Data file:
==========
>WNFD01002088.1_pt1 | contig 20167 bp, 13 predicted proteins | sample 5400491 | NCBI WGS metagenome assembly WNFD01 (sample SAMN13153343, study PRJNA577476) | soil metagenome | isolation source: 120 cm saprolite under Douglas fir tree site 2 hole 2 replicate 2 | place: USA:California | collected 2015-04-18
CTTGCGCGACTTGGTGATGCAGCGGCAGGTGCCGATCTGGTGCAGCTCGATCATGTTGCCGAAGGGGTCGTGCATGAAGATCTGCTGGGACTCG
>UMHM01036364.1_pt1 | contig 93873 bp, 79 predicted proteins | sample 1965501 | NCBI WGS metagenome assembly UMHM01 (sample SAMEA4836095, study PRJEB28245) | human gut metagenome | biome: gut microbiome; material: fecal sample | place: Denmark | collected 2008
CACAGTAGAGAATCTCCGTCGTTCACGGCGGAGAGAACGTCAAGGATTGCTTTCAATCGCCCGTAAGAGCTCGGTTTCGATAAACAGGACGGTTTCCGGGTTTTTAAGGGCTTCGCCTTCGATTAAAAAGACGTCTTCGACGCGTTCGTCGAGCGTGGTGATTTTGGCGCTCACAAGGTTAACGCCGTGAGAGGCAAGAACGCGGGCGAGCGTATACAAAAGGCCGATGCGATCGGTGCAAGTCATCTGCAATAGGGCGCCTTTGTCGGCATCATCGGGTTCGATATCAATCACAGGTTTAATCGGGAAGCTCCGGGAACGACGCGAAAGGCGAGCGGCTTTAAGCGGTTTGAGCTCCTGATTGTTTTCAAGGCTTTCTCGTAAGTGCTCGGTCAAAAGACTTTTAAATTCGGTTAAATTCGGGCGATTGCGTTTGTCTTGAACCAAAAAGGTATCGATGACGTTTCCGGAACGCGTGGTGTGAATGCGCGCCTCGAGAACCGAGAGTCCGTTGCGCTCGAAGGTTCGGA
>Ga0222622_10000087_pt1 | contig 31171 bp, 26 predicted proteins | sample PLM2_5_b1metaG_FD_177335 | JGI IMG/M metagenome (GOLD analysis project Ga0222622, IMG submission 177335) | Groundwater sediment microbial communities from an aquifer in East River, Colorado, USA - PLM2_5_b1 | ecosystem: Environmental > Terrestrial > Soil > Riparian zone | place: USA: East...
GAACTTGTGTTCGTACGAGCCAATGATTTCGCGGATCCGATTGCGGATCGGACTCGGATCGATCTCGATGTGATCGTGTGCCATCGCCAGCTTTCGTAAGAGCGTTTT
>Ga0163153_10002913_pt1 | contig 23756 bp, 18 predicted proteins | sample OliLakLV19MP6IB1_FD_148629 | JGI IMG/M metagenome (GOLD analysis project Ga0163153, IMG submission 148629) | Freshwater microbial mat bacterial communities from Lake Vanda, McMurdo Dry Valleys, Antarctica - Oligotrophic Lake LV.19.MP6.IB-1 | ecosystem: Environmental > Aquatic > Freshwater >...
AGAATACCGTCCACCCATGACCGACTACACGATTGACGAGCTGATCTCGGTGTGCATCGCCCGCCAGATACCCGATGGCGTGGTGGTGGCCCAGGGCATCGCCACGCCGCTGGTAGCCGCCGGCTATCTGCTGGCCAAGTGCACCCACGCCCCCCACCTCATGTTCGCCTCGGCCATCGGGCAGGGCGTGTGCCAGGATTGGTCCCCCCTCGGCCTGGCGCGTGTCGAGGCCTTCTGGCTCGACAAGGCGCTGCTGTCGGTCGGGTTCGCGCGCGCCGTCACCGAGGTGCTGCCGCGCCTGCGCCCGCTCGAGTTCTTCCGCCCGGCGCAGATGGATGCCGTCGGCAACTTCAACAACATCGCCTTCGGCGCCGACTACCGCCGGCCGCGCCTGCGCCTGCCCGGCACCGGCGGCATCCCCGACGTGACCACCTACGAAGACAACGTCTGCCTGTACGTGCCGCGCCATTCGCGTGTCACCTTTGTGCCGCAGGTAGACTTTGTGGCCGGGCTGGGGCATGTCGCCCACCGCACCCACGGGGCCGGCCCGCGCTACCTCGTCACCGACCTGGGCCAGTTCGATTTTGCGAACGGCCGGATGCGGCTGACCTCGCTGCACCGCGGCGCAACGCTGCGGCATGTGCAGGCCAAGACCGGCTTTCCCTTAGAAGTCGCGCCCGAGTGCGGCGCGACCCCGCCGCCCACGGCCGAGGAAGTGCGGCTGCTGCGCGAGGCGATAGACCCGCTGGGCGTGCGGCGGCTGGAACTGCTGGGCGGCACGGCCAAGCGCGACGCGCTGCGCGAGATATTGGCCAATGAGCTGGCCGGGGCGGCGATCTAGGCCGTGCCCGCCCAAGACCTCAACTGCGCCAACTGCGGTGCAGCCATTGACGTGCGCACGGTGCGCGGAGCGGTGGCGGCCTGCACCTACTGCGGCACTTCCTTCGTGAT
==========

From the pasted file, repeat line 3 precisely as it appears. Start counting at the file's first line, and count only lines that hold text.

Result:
>UMHM01036364.1_pt1 | contig 93873 bp, 79 predicted proteins | sample 1965501 | NCBI WGS metagenome assembly UMHM01 (sample SAMEA4836095, study PRJEB28245) | human gut metagenome | biome: gut microbiome; material: fecal sample | place: Denmark | collected 2008